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Category Archives: Poetry
Hearing about what broke the Falcon 1 rocket made me think of a poem I once heard, a poem by James Clerk Maxwell — yes, he of the Maxwell Equations. Called “The Song of the Atlantic Telegraph Company,” it was written to honour a transatlantic telegraph cable, or rather the failure of said cable to work. Maxwell’s friend William Thomson was an engineering consultant to Atlantic Telegraph, and when Maxwell heard that the cable-layers had failed to follow Thomson’s advice and thereby snapped their cable, he was inspired to versify.
(When the next attempt to lay a cable worked, Thomson became Lord Kelvin, and his name lives on in the Kelvin scale, which measures temperatures in units the size of Celsius degrees but starting at absolute zero.)
“List to the new words to a common song,” Maxwell wrote to a friend, “which I conceived on the railway to Glasgow. As I have only a bizzing, loose, interruption-to-talking- &-deathblow-to-general-conversation-memory of the orthodox version, I don’t know if the metre is correct; but it is some such rambling metre anyhow, and contains some insignificant though apparently treasonable remarks in a perfect thicket of vain repetitions.” For the sake of efficiency, Maxwell introduced the notation “2(u)” for the refrain, “Under the sea, under the sea.”
THE SONG OF THE ATLANTIC TELEGRAPH COMPANY
Mark how the telegraph motions to me,
Signals are coming along,
With a wag, wag, wag;
The telegraph needle is vibrating free,
And every vibration is telling to me
How they drag, drag, drag,
The telegraph cable along,
Dammit, people, stop giving me opportunities to post poetry.
On my soul a deep infection preyed,
A burden cold of contradiction laid
Upon my heart so fickle and so weak,
That from my path I almost strayed
And in a flamewar nearly took a part!
Never can I end what others choose to start,
So learned I did the proper time to speak
And when to silent case my verbal dart,
For when the bloggers act like drama queens,
And trick like idols dying to be seen,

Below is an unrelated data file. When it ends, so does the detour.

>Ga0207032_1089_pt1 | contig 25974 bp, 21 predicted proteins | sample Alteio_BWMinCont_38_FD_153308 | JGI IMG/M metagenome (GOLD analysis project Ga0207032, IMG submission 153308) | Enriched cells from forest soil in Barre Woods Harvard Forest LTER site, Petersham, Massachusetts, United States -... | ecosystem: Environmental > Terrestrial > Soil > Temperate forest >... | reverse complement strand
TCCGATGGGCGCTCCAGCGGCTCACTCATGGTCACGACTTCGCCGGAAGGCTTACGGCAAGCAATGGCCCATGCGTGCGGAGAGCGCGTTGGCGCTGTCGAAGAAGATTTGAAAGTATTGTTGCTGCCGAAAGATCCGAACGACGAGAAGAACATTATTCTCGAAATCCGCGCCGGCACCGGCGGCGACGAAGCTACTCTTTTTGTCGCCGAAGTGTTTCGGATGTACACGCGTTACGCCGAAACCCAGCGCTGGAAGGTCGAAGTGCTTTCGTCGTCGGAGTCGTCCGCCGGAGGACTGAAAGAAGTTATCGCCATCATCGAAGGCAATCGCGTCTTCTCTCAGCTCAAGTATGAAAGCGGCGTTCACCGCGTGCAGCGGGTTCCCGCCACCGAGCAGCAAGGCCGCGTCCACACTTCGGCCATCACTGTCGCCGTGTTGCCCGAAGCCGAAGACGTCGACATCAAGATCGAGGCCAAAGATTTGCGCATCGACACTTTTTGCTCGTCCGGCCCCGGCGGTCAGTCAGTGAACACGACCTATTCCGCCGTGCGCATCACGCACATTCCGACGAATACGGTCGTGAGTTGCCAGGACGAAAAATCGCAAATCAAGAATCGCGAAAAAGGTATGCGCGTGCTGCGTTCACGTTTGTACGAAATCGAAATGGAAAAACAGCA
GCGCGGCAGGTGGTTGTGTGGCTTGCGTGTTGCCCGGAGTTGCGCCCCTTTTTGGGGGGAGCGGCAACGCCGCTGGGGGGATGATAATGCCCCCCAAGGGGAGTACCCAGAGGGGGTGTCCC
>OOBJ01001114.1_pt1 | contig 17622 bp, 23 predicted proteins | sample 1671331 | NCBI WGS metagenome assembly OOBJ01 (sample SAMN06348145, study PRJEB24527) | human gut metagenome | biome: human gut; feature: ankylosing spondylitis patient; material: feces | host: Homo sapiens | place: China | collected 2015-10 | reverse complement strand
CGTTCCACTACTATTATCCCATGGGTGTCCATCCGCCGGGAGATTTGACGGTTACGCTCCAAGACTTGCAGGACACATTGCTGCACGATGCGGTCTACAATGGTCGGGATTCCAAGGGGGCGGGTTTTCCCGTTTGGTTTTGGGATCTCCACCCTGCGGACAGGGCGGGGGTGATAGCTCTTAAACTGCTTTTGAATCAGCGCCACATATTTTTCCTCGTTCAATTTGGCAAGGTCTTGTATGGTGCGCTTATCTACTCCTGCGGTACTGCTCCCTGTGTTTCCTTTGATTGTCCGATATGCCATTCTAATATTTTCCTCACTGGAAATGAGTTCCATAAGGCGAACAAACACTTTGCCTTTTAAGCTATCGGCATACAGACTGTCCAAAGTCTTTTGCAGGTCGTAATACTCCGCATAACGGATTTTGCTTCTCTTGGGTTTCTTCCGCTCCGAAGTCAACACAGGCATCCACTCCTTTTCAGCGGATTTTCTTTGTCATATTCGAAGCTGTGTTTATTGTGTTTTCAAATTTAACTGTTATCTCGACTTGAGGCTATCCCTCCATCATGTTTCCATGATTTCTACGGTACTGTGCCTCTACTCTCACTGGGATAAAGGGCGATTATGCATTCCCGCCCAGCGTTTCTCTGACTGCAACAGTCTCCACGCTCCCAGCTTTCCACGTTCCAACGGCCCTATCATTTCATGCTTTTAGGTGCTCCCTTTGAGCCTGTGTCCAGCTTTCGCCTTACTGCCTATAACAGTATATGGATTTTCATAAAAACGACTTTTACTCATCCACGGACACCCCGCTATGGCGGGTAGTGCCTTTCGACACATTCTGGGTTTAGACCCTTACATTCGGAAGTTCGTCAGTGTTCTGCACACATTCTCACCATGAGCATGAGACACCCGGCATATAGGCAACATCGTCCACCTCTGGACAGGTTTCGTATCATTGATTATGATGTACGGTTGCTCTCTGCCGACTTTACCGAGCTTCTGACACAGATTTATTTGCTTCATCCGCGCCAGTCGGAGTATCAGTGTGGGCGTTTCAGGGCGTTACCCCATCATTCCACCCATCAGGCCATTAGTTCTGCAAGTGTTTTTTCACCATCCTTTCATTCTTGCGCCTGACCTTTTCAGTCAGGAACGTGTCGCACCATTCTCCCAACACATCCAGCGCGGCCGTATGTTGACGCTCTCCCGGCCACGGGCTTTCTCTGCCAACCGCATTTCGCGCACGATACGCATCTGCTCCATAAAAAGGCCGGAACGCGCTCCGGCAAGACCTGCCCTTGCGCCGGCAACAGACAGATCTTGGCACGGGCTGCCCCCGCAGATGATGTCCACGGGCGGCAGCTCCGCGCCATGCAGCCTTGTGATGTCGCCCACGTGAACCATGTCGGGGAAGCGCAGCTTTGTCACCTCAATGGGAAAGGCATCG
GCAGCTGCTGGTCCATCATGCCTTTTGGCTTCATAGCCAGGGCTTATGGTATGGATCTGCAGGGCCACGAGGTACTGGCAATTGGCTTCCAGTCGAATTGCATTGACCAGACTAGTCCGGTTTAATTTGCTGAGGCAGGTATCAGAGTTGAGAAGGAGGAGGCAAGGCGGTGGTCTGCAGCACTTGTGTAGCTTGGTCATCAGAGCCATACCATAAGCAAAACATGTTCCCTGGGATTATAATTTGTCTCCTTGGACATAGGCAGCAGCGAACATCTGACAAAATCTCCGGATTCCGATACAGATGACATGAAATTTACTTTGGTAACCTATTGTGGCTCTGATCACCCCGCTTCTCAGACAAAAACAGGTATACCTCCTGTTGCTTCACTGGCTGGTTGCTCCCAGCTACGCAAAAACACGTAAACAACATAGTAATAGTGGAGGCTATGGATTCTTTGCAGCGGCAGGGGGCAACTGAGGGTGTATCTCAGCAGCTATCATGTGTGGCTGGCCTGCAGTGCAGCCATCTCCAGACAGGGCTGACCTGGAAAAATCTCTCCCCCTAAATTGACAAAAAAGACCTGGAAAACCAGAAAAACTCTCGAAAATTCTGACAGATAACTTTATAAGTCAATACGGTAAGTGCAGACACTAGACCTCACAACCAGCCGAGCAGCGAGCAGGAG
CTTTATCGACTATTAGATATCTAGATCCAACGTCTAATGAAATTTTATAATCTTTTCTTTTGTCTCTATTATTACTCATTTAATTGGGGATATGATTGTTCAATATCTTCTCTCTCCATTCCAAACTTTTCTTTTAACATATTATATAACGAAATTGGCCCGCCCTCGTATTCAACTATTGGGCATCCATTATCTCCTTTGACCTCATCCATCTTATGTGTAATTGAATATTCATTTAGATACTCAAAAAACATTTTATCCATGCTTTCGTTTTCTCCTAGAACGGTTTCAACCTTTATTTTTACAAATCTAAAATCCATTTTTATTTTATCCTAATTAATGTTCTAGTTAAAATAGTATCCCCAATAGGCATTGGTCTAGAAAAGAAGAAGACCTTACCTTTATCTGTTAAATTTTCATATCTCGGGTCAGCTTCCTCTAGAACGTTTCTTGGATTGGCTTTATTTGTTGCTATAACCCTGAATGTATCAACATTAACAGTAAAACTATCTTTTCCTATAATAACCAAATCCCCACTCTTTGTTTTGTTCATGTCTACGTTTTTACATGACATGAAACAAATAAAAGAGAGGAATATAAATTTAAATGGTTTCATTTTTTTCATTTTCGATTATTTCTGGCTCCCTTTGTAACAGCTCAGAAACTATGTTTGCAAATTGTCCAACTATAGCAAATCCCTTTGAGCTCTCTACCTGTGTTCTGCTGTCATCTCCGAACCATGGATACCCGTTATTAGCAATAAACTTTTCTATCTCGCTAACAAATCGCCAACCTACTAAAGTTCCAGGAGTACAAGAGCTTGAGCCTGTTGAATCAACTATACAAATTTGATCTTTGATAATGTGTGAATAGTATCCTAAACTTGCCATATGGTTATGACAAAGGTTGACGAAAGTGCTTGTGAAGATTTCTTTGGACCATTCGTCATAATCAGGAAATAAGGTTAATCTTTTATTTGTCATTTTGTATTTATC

No matter what the course I seek
I only worse the dismal scene!
But perhaps I can not-quite-waste my time
If I turn to slapdash meter and obtrusive rhyme. . . .
(Originally posted at the Cuttlefish’s place.)
I hereby establish a new tradition: when too much of the Internet (or the parts thereof which I follow regularly) seems to have switched into Whiny Drama Queen mode, I will post a poem. I wrote the first octet of this one while trapped in a particularly dreadful meeting, and I finished it during a recent flirtation with insomnia.
BOY SEEKS RAZORGIRL: CYBERPUNK LOVE
She slows her heart while on a sniper run
And fires between the beats for steady aim;
She kills with art and grace and flechette gun,
With wire and shuriken mere doll or dame
Could never wield with such finality —
Her curves machined so men will trembling faint
False pleasure yield and sketch carnality
By siren sheen and most alluring paint.
My ghost was trapped within her cunning maze
When first we crossed upon the seething Net
Where console cowboys jack their country ways
And flatline burns the ICE as black as jet.
Her Jarvik I now set my cap to win,
For she who stands alone let all begin.
National Poetry Month is almost over — and we’ve survived! To honor the occasion, here is Billy Collins, former Poet Laureate of the U. S. and A.
Smokey the Bear heads
into the autumn woods
with a red can of gasoline
and a box of wooden matches.
His ranger’s hat is cocked
at a disturbing angle.
His brown fur gleams
under the high sun
as his paws, the size
of catcher’s mitts,
crackle into the distance.
He is sick of dispensing
warnings to the careless,
the half-wit camper,
the dumbbell hiker.
He is going to show them
how a professional does it.
At the most recent Boston meeting of Skeptics in the Pub, after Mike the Mad Biologist had given his talk, the conversation split up into different corners of the room. Over at my end, I recall, we were having a chill discussion about cartoons and the strange people one can find beside Los Angeles freeways, while across the way, the far side of the Asgard’s backroom developed into a fierce argument over something-or-other. When we chanced to look in their direction, our impression was that our fellow skeptics had staged an impromptu performance of Richard III. The fellow sitting in the throne-like chair surveying the debate with interest and cool decision no doubt added to the effect.
Whenever you get a bunch of science enthusiasts together in a bar, they start talking Shakespeare. It’s happened twice already, so it must be a rule. And it was with this rule on my mind that I happened to search the Internet today, looking for something else and finding this video instead. Now, we no longer need to imagine what Peter Sellers would sound like doing Laurence Olivier doing Richard III doing “A Hard Day’s Night.”